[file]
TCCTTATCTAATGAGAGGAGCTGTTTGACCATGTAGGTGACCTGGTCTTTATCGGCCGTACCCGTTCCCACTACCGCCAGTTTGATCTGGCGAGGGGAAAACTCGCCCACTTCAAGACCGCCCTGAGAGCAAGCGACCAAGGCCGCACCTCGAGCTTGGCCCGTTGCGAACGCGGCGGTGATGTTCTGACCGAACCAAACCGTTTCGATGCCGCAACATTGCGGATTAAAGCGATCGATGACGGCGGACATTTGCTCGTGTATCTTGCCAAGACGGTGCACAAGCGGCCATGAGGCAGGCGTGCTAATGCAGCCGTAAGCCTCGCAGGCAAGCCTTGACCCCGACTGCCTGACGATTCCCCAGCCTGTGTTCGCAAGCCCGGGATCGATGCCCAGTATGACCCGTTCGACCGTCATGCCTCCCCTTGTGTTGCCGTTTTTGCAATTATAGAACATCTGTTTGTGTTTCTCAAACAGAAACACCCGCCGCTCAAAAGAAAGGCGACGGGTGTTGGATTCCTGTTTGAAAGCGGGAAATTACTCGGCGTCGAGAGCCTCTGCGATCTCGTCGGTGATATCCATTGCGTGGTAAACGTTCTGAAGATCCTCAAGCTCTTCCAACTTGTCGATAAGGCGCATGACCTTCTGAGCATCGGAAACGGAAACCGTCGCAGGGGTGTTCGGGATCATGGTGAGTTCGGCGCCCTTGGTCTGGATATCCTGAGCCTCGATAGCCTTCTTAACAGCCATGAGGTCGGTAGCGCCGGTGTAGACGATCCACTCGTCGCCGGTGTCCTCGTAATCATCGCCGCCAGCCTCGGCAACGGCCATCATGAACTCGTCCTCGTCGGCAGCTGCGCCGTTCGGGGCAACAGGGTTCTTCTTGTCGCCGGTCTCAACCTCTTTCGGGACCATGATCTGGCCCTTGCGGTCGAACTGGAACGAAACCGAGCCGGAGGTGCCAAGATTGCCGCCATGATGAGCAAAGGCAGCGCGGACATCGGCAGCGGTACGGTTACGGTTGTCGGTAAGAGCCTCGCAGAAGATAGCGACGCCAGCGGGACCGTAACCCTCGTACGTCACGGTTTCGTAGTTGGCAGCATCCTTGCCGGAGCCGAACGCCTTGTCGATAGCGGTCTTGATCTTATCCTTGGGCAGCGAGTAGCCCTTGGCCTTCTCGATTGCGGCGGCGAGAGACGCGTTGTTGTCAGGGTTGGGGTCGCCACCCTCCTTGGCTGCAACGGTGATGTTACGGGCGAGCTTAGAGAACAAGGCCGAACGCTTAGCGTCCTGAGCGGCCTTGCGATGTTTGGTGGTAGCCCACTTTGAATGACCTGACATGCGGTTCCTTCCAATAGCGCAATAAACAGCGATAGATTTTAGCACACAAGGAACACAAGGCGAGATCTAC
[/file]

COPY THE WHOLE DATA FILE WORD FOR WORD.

TCCTTATCTAATGAGAGGAGCTGTTTGACCATGTAGGTGACCTGGTCTTTATCGGCCGTACCCGTTCCCACTACCGCCAGTTTGATCTGGCGAGGGGAAAACTCGCCCACTTCAAGACCGCCCTGAGAGCAAGCGACCAAGGCCGCACCTCGAGCTTGGCCCGTTGCGAACGCGGCGGTGATGTTCTGACCGAACCAAACCGTTTCGATGCCGCAACATTGCGGATTAAAGCGATCGATGACGGCGGACATTTGCTCGTGTATCTTGCCAAGACGGTGCACAAGCGGCCATGAGGCAGGCGTGCTAATGCAGCCGTAAGCCTCGCAGGCAAGCCTTGACCCCGACTGCCTGACGATTCCCCAGCCTGTGTTCGCAAGCCCGGGATCGATGCCCAGTATGACCCGTTCGACCGTCATGCCTCCCCTTGTGTTGCCGTTTTTGCAATTATAGAACATCTGTTTGTGTTTCTCAAACAGAAACACCCGCCGCTCAAAAGAAAGGCGACGGGTGTTGGATTCCTGTTTGAAAGCGGGAAATTACTCGGCGTCGAGAGCCTCTGCGATCTCGTCGGTGATATCCATTGCGTGGTAAACGTTCTGAAGATCCTCAAGCTCTTCCAACTTGTCGATAAGGCGCATGACCTTCTGAGCATCGGAAACGGAAACCGTCGCAGGGGTGTTCGGGATCATGGTGAGTTCGGCGCCCTTGGTCTGGATATCCTGAGCCTCGATAGCCTTCTTAACAGCCATGAGGTCGGTAGCGCCGGTGTAGACGATCCACTCGTCGCCGGTGTCCTCGTAATCATCGCCGCCAGCCTCGGCAACGGCCATCATGAACTCGTCCTCGTCGGCAGCTGCGCCGTTCGGGGCAACAGGGTTCTTCTTGTCGCCGGTCTCAACCTCTTTCGGGACCATGATCTGGCCCTTGCGGTCGAACTGGAACGAAACCGAGCCGGAGGTGCCAAGATTGCCGCCATGATGAGCAAAGGCAGCGCGGACATCGGCAGCGGTACGGTTACGGTTGTCGGTAAGAGCCTCGCAGAAGATAGCGACGCCAGCGGGACCGTAACCCTCGTACGTCACGGTTTCGTAGTTGGCAGCATCCTTGCCGGAGCCGAACGCCTTGTCGATAGCGGTCTTGATCTTATCCTTGGGCAGCGAGTAGCCCTTGGCCTTCTCGATTGCGGCGGCGAGAGACGCGTTGTTGTCAGGGTTGGGGTCGCCACCCTCCTTGGCTGCAACGGTGATGTTACGGGCGAGCTTAGAGAACAAGGCCGAACGCTTAGCGTCCTGAGCGGCCTTGCGATGTTTGGTGGTAGCCCACTTTGAATGACCTGACATGCGGTTCCTTCCAATAGCGCAATAAACAGCGATAGATTTTAGCACACAAGGAACACAAGGCGAGATCTAC